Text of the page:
However, James looked pretty comfortable shooting the ball after practice with a trio of former Celtics in Isaiah Thomas, Jae Crowder and Jeff Green. 
 
And if you listen to the man who would likely start in James’ place -- J.R. Smith -- there’s nothing to worry about Cavs Nation. 
 
According to Smith, James will play. 
 
“We were talking about it, he’s never missed, since he was 8 years old and he started playing, he’s never missed a first game,” Smith said. “I’m preparing for him to play.”
 
Despite having played more than 41,000 minutes -- only 33 players in NBA history have done so -- James has been one of the game’s more durable players. Last season James he sat out only eight games, and that was the most he has missed in a single season.
 
 "He's gonna go [Tuesday]," Smith said. "He's gonna go, trust me [on] that. I don't care what he's gotta do, he's gonna play."
 

Celtics may spend a good part of the year playing 'Getting To Know You'

Celtics may spend a good part of the year playing 'Getting To Know You'

INDEPENDENCE, Ohio -- It’s hard to believe the Celtics are just hours away from their first regular-season game after having been together for less than a month. 
 
The quick turnaround isn't all that different than it is for the other 29 teams in the NBA.  But the Celtics, who advanced to the Eastern Conference finals last season, are returning only four players -- and just one starter -- from last year.
 
Training camp was indeed a crash course called Getting to Know My Teammates 101.
 
But listening to the players, and coach Brad Stevens, it’s clear there will be lessons learned all season long.

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“We have a good feel about how things can look, in the preseason,” said Al Horford. “But it is the preseason. Now it all starts. And right away we face a tough test (in the Cavaliers). But yeah, we’ll start learning even more. We’ve already learned a good amount, but even more when Tuesday rolls around.” 
 
That's when the Celtics kick off the regular season at Cleveland, which will once again be the favorite to advance to the NBA Finals.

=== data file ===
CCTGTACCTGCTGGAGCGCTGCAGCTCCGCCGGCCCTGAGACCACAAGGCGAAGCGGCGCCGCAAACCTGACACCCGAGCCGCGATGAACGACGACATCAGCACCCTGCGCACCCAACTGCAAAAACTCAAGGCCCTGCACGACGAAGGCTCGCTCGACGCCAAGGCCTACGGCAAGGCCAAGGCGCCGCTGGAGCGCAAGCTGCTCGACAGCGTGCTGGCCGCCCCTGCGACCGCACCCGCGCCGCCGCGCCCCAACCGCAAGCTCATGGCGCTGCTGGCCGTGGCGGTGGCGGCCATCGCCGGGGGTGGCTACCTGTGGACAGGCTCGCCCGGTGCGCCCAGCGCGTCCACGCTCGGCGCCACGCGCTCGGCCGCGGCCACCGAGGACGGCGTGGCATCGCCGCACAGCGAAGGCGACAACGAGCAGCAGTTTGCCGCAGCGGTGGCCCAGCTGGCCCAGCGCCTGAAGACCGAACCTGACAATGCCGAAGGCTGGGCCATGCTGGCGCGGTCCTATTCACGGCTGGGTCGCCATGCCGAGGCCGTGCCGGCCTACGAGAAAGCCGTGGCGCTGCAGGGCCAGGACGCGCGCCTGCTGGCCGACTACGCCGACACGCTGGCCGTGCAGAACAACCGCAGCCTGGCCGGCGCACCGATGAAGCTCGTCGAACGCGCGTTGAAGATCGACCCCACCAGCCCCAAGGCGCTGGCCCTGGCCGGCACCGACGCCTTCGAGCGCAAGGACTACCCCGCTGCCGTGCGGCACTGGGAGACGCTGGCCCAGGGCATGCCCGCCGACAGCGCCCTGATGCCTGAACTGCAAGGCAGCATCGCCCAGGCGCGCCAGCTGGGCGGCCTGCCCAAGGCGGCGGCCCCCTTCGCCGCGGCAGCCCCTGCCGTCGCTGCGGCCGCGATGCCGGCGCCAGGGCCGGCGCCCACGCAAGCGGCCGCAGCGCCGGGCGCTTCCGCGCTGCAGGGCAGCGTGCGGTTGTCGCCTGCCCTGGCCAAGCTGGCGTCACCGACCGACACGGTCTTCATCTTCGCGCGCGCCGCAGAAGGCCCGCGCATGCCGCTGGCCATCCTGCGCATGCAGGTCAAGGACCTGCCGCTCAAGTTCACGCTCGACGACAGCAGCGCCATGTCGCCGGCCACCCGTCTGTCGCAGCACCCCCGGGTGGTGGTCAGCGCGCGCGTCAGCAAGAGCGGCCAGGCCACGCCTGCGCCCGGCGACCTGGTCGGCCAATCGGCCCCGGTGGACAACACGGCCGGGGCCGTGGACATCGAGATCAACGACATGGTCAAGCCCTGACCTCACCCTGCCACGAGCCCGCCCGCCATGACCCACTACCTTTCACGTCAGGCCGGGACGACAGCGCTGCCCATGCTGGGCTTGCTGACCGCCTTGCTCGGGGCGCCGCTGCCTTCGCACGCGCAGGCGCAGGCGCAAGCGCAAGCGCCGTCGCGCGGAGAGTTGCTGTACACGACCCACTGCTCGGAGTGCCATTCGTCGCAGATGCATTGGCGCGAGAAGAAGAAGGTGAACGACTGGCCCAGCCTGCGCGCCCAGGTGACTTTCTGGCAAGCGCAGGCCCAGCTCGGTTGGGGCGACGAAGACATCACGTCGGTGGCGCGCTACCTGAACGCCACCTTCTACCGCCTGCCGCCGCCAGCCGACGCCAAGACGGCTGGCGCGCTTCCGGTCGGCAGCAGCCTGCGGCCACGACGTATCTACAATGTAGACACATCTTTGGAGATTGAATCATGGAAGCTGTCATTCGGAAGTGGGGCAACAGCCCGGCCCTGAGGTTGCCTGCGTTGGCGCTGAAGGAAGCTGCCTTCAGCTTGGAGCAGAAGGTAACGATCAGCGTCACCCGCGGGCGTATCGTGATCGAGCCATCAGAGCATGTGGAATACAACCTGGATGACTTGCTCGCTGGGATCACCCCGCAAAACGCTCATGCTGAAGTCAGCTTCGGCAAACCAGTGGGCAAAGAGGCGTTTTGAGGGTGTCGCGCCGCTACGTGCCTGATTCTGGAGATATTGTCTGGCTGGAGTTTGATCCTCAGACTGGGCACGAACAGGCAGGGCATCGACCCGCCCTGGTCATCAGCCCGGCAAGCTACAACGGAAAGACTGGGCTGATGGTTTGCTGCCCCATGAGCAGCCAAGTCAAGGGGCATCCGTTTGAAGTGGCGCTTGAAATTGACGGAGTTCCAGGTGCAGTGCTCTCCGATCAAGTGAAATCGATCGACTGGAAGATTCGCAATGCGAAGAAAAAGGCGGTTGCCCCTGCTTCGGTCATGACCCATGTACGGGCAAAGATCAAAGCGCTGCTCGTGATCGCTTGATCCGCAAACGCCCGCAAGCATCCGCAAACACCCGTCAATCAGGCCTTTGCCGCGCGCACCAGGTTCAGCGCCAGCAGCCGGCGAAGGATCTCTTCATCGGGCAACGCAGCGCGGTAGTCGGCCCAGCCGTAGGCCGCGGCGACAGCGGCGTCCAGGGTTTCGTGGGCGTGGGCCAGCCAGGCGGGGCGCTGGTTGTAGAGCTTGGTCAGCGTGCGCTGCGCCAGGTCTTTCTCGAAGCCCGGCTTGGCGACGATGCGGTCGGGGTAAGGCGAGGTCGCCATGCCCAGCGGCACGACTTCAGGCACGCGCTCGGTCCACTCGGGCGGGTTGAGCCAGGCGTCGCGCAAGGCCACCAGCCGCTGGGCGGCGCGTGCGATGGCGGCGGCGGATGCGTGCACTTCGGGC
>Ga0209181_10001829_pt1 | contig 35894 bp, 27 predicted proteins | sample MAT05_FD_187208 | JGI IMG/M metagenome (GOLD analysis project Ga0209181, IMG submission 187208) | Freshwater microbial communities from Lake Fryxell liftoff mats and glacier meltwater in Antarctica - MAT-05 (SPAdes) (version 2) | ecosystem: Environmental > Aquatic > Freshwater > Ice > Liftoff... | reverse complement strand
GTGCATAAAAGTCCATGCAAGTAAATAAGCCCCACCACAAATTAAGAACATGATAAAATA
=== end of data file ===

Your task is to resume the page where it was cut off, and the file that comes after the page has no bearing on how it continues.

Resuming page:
Not too far behind (right behind them, by most accounts) are the Celts, whose season ended in the Conference finals a year ago in a five-game loss to the Cavs.
 
And the Boston players collectively feel that, despite the short amount of time together, they’ve developed a good sense of chemistry and understanding of how to play effectively with one another. 
 
Having said that, they also understand that there’s still plenty of room to grow. 
 
“I don’t expect it to be perfect by any means at all,” said Gordon Hayward. “We’ll definitely have some ups and downs this season. Like I said, one thing is we’ll be able to compete every night. We’ll be able to play together. Those things should stay the same.”
 
In many respects, the Cavaliers are going through a similar challenge this season.  They've added Derrick Rose, Isaiah Thomas and Jae Crowder -- and, when he recovers from his hip injury, Isaiah Thomas -- to a core group that’s led by LeBron James. 
 
While the increase in talent is undeniable, it’ll take some time before they too develop the kind of on-the-court cohesiveness that comes with time. 
 
“It’s gonna take time,” Rose said. “It’s going to be a process for everybody to learn their roles, learn everybody’s tendencies, and not think while they’re out there.”
 
And while there’s a heightened level of uncertainty as to how things will play out with the Celtics this season, Stevens embraces the unknown. 
 
“I think we're going to be learning about ourselves through the middle of the season,” Stevens said. “I think you do that with every team, but I think that's especially the case now. But this is, I've said this before, like, the first week, the first 10 days, the first few weeks, we have such great and unique challenges that it's gonna be really good for this team regardless."
 
Stevens added: “Because, to have to go into Cleveland with that level of intensity, with that level of attention, distraction, etc., is great. It's great to experience that in game one. A tremendous learning experience for our group. So, we're preparing to play as well as we can. And we know that they're really, really good. But this is, I'm looking forward to it because I want to find out where we are.”

Hayward added, “It’s a fun first game to start the year. Regardless of what happens, we’ll have some improving to do and things to get better at.”